By Martin Patience
BBC News, Beirut
With stacks of tinned tomatoes, apricots and beans, hundreds of packets of rice, pasta and lentils, and crates of bottled olive oil, there is no shortage of food supplies in the windowless warehouse of Mercy Corps located in central Beirut.
But as volunteers pack brown boxes with enough food supplies for a family of 10 to survive for 15 days, Cassandra Nelson from the international relief organisation says she is frustrated about their inability to get the aid to those who need it most.
Providing aid is becoming an increasingly dangerous business
"The big challenge is how do you get the aid from the [Beirut] port to the people," she says standing outside the warehouse.
"There's no point in the food rotting at the port because that's not going to help anyone."
There is growing concern among international aid agencies about the hundreds of thousands of Lebanese who have not received aid in the south of the country.
As the conflict between Israel and Lebanon enters its third week, much of southern Lebanon is in ruins and dangerous to both reach and leave.
Aid convoys have been hit by Israeli air strikes in the south. Six Lebanese Red Cross paramedics were wounded in an Israeli strike on Sunday.
A UN humanitarian convoy of 10 trucks set off from Beirut on Wednesday to the city of Tyre in south Lebanon where aid is urgently required.
The UN received extensive co-operation from Israel to provide safe passage, but says that more aid needs to go south - and quickly.
For now, local and international aid agencies are focusing their relief operations on the towns and the villages close to Beirut where many of the refugees are gathered.
"It's completely frustrating, it's the biggest hurdle we're facing," says Ms Nelson, referring to the access to the south of Lebanon.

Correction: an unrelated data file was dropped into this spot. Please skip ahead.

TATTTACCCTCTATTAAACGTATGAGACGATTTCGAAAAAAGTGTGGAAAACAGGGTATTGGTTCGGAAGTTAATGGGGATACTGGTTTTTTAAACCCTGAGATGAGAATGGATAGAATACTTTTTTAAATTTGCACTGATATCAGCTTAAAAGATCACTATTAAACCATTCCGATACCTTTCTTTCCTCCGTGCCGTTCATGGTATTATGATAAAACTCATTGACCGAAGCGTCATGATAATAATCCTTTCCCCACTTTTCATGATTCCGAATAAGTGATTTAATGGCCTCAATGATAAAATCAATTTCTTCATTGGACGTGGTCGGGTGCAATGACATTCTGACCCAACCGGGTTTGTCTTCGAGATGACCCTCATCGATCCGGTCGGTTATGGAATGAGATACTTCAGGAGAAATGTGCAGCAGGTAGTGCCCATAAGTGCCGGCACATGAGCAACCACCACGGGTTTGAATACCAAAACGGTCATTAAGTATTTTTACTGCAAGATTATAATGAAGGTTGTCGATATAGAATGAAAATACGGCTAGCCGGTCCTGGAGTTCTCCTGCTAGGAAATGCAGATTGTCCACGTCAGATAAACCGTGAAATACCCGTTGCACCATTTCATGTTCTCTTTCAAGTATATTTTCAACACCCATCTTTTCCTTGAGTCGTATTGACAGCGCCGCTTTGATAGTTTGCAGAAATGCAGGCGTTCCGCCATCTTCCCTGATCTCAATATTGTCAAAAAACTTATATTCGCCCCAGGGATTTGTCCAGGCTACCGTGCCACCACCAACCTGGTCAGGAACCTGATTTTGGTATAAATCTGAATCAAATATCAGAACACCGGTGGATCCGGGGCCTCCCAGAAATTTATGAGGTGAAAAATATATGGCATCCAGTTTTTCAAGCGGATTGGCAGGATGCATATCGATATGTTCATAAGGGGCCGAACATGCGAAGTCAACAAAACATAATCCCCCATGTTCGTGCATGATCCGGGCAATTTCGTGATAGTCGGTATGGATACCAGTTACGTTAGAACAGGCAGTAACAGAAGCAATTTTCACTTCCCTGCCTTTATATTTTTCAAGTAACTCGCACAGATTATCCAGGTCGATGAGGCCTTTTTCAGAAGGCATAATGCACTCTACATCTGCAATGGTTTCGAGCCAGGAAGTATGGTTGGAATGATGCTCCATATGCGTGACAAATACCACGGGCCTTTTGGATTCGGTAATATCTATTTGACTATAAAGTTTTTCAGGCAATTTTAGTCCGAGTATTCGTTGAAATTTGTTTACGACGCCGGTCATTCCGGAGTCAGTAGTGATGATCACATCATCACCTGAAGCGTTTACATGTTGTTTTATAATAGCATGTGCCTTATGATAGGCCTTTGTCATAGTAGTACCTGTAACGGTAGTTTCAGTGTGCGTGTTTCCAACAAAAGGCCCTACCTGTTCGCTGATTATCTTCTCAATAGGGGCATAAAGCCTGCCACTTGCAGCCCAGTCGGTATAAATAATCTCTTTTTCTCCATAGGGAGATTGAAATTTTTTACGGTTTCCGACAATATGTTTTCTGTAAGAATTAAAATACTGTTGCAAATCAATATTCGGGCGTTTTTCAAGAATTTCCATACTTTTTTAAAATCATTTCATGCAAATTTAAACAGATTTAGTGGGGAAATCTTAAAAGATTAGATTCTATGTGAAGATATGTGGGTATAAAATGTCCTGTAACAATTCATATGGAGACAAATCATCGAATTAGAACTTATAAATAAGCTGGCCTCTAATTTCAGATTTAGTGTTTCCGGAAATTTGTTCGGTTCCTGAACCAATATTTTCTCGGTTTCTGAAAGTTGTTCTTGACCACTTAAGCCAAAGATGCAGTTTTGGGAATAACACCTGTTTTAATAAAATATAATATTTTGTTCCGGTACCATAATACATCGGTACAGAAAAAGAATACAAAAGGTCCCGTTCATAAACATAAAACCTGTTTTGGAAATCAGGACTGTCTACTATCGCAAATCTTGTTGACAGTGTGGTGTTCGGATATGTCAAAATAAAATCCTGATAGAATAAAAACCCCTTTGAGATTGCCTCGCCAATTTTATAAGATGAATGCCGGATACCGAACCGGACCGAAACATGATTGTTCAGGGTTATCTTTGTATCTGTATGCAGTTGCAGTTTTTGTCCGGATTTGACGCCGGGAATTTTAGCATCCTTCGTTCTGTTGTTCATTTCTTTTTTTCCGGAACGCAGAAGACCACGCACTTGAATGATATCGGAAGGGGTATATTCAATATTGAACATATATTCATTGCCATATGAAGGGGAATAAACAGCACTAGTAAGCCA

"We can't even go to the communities that we have worked with for 10 years."
Without clearance from Israel, Mercy Corps is delivering aid to villages located in the Chouf mountains.
One truck laden with 250 boxes of supplies climbed the steep, winding roads to deliver supplies to the village of Souk al-Gharb.
At the village's Modern Country School, 270 refugees from the south of Lebanon and Beirut's southern suburbs are staying.
Three-year-old Abrahim Jaber needs epilepsy medicine
The refugees say there are frequent electrical cuts and shortages of water. Many have not washed in days and about 20 people are living in each of the school's classrooms.
Until now, they have depended on handouts from the Lebanese government and Hezbollah, the militant Islamic organisation firmly supported by many of the people at the school.
But while they admit they are lucky to be away from the bombardment, some are desperate.
Layla Jaber's three-year-old son Abrahim suffers from epilepsy.
He has not taken his medication since the family fled the south of Lebanon over a week ago and Ms Jaber fears he might have an epileptic fit.
"We need people to bring him medicine," she says, tugging on her headscarf agitatedly.
"A doctor keeps coming and writing down his prescription, but he never returns with the medication."
She says the only small mercy is that Abrahim does not know he is sick.
He runs about the school's concrete playground without a care in the world.
But for Ms Jaber, the experience of fleeing her home with two young sons is all too much.
"We need help," she says. "We need the world to help."